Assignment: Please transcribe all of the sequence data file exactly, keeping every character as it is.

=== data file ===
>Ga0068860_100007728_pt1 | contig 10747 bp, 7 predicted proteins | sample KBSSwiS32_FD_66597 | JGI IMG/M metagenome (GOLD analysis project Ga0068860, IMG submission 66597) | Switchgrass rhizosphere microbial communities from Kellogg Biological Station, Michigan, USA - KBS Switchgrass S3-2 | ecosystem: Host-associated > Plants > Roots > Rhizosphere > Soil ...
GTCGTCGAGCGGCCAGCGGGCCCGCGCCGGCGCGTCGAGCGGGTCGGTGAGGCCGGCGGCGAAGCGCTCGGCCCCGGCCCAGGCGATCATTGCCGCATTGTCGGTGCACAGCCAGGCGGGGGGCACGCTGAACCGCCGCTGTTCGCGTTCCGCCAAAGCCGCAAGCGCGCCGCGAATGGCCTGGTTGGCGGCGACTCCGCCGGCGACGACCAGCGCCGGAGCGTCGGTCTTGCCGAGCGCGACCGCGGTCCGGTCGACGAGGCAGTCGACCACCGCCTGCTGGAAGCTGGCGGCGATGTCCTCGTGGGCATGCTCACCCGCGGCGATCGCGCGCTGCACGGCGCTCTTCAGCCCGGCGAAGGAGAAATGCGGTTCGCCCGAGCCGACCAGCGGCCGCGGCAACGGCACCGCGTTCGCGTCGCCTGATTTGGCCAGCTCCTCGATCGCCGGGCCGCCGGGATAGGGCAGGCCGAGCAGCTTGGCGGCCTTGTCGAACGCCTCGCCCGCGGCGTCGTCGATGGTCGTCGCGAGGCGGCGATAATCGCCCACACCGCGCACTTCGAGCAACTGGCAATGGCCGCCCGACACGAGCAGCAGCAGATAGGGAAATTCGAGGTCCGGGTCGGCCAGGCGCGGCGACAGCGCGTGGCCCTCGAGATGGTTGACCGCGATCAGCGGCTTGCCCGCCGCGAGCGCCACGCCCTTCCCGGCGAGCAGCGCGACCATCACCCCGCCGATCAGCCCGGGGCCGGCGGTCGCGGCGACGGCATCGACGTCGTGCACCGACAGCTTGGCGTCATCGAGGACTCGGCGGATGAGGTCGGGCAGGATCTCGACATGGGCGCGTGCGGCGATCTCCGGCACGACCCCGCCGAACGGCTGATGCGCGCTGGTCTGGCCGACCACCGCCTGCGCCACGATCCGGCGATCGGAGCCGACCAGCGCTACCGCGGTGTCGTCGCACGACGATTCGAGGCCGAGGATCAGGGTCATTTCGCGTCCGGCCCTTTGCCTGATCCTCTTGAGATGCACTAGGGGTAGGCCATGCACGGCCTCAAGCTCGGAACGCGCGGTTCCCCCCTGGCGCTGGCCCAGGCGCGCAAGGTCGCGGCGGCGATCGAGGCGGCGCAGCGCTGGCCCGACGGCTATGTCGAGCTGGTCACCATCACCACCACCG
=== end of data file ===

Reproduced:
>Ga0068860_100007728_pt1 | contig 10747 bp, 7 predicted proteins | sample KBSSwiS32_FD_66597 | JGI IMG/M metagenome (GOLD analysis project Ga0068860, IMG submission 66597) | Switchgrass rhizosphere microbial communities from Kellogg Biological Station, Michigan, USA - KBS Switchgrass S3-2 | ecosystem: Host-associated > Plants > Roots > Rhizosphere > Soil ...
GTCGTCGAGCGGCCAGCGGGCCCGCGCCGGCGCGTCGAGCGGGTCGGTGAGGCCGGCGGCGAAGCGCTCGGCCCCGGCCCAGGCGATCATTGCCGCATTGTCGGTGCACAGCCAGGCGGGGGGCACGCTGAACCGCCGCTGTTCGCGTTCCGCCAAAGCCGCAAGCGCGCCGCGAATGGCCTGGTTGGCGGCGACTCCGCCGGCGACGACCAGCGCCGGAGCGTCGGTCTTGCCGAGCGCGACCGCGGTCCGGTCGACGAGGCAGTCGACCACCGCCTGCTGGAAGCTGGCGGCGATGTCCTCGTGGGCATGCTCACCCGCGGCGATCGCGCGCTGCACGGCGCTCTTCAGCCCGGCGAAGGAGAAATGCGGTTCGCCCGAGCCGACCAGCGGCCGCGGCAACGGCACCGCGTTCGCGTCGCCTGATTTGGCCAGCTCCTCGATCGCCGGGCCGCCGGGATAGGGCAGGCCGAGCAGCTTGGCGGCCTTGTCGAACGCCTCGCCCGCGGCGTCGTCGATGGTCGTCGCGAGGCGGCGATAATCGCCCACACCGCGCACTTCGAGCAACTGGCAATGGCCGCCCGACACGAGCAGCAGCAGATAGGGAAATTCGAGGTCCGGGTCGGCCAGGCGCGGCGACAGCGCGTGGCCCTCGAGATGGTTGACCGCGATCAGCGGCTTGCCCGCCGCGAGCGCCACGCCCTTCCCGGCGAGCAGCGCGACCATCACCCCGCCGATCAGCCCGGGGCCGGCGGTCGCGGCGACGGCATCGACGTCGTGCACCGACAGCTTGGCGTCATCGAGGACTCGGCGGATGAGGTCGGGCAGGATCTCGACATGGGCGCGTGCGGCGATCTCCGGCACGACCCCGCCGAACGGCTGATGCGCGCTGGTCTGGCCGACCACCGCCTGCGCCACGATCCGGCGATCGGAGCCGACCAGCGCTACCGCGGTGTCGTCGCACGACGATTCGAGGCCGAGGATCAGGGTCATTTCGCGTCCGGCCCTTTGCCTGATCCTCTTGAGATGCACTAGGGGTAGGCCATGCACGGCCTCAAGCTCGGAACGCGCGGTTCCCCCCTGGCGCTGGCCCAGGCGCGCAAGGTCGCGGCGGCGATCGAGGCGGCGCAGCGCTGGCCCGACGGCTATGTCGAGCTGGTCACCATCACCACCACCG